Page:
The  Desert Within…

“Each one of us has a desert inside. An aching emptiness. A dry wasteland.”

We sat next to a tent village overcrowded with families taking refuge from genocide. But our homeless Iraqi dreamer wasn’t just describing their agonizing displacement.  

He was explaining a truth about me. And you.

His kind eyes transfixed me. “We each try to hide our inner desert. We pretend it’s not there. But what can expose our cover-up? The simplicity of our mentally challenged brothers and sisters dares us to confront our desert.”

Struggling to grasp this insight, I asked, “So how do the challenged help us?”

He explained, “I learned this from Abel, a mentally challenged man we welcomed to live with us. A lifetime of rejection had left Abel unable to care for himself and yet very sensitive to others. Whenever there was conflict around him, he would get agitated and shout, ‘Don’t kill!”

He continued, “Abel could not sleep until each person assured him peace was restored. He displayed that timeless ethic of Jesus that anger is murder, so we must not delay making peace. With his relentless kindness, Abel helped us to learn to appreciate our differences.”  

“Where is Abel now?” I asked.

Our dreamer burst into tears, “I lost him when we fled!”

Abel and our dreamer are among the 1.9 million displaced in northern Iraq this year. An uncle took Abel to a distant village; our dreamer’s family slept on the ground under an overpass and then took refuge in a kindergarten. His close-knit family, like many others, are now scattered across Iraq and other countries.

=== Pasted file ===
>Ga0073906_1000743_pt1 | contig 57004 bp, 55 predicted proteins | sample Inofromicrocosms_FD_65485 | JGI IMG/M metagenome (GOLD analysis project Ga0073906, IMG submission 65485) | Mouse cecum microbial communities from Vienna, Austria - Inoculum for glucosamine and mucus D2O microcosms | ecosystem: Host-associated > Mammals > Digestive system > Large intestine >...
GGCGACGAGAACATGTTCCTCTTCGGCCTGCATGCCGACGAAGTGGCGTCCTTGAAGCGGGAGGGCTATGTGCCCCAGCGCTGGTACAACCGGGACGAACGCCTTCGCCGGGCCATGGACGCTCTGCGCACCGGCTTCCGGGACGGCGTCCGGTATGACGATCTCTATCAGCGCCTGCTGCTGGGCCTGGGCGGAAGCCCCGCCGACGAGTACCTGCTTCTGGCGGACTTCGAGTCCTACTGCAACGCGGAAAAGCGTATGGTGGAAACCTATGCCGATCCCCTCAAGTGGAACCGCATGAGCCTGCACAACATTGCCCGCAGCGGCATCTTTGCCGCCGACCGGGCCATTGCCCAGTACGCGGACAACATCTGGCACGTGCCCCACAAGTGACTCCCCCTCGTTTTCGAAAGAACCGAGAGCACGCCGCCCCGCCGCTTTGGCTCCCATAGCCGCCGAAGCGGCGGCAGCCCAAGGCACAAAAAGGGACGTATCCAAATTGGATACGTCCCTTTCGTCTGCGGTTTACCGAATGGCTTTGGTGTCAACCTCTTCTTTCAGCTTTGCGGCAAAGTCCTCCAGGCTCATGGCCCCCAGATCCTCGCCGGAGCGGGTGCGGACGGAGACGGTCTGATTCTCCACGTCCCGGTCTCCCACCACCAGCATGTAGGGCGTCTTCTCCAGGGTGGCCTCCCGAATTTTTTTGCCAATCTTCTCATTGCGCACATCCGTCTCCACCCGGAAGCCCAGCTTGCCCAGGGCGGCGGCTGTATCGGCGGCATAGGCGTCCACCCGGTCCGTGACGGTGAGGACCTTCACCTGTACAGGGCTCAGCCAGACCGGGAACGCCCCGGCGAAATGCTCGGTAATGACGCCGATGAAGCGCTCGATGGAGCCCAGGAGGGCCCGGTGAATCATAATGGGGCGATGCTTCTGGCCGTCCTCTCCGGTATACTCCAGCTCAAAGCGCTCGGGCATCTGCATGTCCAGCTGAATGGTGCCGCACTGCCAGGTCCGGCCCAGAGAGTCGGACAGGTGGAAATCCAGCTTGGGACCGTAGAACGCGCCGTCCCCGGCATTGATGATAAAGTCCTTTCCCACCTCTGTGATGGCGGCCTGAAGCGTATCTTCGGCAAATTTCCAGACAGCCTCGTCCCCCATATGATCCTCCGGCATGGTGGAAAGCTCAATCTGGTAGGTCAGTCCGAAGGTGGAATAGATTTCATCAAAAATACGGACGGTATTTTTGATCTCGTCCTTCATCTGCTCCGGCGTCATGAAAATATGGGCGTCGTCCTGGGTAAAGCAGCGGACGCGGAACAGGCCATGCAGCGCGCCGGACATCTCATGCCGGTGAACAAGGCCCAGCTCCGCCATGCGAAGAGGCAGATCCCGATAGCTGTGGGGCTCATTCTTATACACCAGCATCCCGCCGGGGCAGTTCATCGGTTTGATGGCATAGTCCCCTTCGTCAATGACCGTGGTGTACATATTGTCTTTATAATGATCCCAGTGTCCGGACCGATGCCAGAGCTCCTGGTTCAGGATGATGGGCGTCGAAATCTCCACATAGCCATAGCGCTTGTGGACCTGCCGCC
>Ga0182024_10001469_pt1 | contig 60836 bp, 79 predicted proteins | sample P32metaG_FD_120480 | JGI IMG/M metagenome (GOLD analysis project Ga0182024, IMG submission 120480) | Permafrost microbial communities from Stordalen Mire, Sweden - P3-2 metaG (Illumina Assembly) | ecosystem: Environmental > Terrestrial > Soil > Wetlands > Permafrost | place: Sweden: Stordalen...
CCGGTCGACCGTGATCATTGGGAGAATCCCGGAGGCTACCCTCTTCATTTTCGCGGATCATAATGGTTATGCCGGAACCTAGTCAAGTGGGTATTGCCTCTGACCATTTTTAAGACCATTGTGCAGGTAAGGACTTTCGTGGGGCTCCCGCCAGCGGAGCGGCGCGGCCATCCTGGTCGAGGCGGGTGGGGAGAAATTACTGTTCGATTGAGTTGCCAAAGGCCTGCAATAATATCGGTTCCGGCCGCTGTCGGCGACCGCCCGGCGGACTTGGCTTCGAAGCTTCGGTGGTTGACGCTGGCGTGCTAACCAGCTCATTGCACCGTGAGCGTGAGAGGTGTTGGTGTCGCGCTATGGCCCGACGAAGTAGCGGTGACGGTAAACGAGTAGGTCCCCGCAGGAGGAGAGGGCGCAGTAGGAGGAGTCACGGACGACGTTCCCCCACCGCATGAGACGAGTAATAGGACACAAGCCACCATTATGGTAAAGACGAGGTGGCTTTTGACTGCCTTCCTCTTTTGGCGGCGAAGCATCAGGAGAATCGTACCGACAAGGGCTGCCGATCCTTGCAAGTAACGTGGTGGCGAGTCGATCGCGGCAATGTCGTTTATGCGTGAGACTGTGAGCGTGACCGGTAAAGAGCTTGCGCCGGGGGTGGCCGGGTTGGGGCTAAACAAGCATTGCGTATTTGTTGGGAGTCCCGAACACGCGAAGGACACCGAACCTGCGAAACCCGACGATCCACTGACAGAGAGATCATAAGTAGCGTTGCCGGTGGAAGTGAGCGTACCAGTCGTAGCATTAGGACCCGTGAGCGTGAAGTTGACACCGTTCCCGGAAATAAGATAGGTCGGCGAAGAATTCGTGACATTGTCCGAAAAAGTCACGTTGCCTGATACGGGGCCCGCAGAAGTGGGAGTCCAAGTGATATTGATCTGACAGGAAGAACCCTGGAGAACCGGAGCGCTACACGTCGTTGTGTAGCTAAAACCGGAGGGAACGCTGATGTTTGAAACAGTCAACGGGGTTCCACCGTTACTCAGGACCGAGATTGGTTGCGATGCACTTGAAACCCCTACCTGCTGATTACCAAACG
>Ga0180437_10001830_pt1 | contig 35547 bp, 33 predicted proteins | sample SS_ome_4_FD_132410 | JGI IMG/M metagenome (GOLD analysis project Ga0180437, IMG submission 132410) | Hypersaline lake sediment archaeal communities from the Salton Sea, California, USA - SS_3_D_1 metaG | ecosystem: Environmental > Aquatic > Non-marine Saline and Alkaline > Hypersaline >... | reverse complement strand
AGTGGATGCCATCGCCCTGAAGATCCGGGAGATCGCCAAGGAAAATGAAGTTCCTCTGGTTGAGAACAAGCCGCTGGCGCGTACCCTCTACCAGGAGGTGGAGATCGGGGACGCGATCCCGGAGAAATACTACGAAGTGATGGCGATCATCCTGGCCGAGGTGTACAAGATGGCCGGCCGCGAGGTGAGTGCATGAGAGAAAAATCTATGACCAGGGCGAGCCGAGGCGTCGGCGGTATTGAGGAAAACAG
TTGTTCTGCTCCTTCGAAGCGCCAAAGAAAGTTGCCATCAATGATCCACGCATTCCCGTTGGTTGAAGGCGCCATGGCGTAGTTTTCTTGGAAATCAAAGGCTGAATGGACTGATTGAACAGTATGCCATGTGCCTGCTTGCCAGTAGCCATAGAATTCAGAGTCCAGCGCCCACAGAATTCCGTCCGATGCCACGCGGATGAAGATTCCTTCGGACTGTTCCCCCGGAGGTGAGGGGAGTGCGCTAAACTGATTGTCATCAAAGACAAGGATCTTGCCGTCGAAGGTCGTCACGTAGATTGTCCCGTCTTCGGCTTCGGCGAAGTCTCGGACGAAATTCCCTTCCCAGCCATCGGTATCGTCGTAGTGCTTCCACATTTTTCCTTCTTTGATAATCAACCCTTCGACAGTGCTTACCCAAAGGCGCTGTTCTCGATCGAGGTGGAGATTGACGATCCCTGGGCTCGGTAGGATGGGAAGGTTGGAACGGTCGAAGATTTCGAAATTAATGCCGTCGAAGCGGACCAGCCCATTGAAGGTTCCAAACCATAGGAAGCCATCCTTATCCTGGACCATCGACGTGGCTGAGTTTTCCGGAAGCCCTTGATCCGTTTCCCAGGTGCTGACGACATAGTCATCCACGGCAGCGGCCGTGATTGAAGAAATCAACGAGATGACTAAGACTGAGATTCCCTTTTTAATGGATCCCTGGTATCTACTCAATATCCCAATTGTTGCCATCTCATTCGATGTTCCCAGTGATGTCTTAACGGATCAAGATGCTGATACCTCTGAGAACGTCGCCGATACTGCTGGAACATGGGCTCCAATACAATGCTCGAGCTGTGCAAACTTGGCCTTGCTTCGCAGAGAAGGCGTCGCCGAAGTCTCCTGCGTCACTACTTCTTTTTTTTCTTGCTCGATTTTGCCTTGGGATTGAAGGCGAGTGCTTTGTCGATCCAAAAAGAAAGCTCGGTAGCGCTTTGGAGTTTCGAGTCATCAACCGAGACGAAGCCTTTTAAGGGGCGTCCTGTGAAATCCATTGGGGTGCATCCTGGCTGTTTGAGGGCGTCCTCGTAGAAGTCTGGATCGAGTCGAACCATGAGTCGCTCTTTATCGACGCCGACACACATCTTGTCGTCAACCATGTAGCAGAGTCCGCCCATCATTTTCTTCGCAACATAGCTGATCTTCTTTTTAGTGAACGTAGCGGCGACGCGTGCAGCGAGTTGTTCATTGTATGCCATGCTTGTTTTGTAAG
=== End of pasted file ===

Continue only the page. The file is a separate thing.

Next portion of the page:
Some displaced families are nearing their wit’s end. Most share overcrowded shelters or tents with several other families, sleeping side-by-side on floor mats. 

Pressure builds. Nerves fray. Darkness overwhelms. His face grimaces, “And when the families just can’t take the stress, the challenged are the most at risk.”  

But in an instant, his face lights up again. “Joy changes that. Joy relieves pressure. Joy restores our humanity. Joy gives hope. In these days, this is our call to action!”

David and I saw that joy on dramatic display as the mentally challenged and their volunteer big brothers and sisters invited us to join their Christmas celebration.  One couldn’t have imagined their trauma and hardships from their laughter, singing, and dancing.

What are the next steps of this dreamer and his volunteer team to demonstrate a living hope that sustains joy?

Trace the whereabouts of their network now scattered by war. Assess the needs of families with challenged members. Prioritize support to those families nearing the end of their rope. Innovate new ways to sustain displaced families with challenged members. And imitate the challenged brothers and sisters who pursue reconciliation and peace. 

Dreams InDeed will reinforce this volunteer team to take those next steps in this unprecedented crisis. We’ll serve them as sounding boards as they focus their mission and values to engage new partners. We’ll invest in their day care solutions to give a breather to exhausted parents and day support for challenged kids. We’ll develop their capacity to transition beyond survival coping to network expansion.

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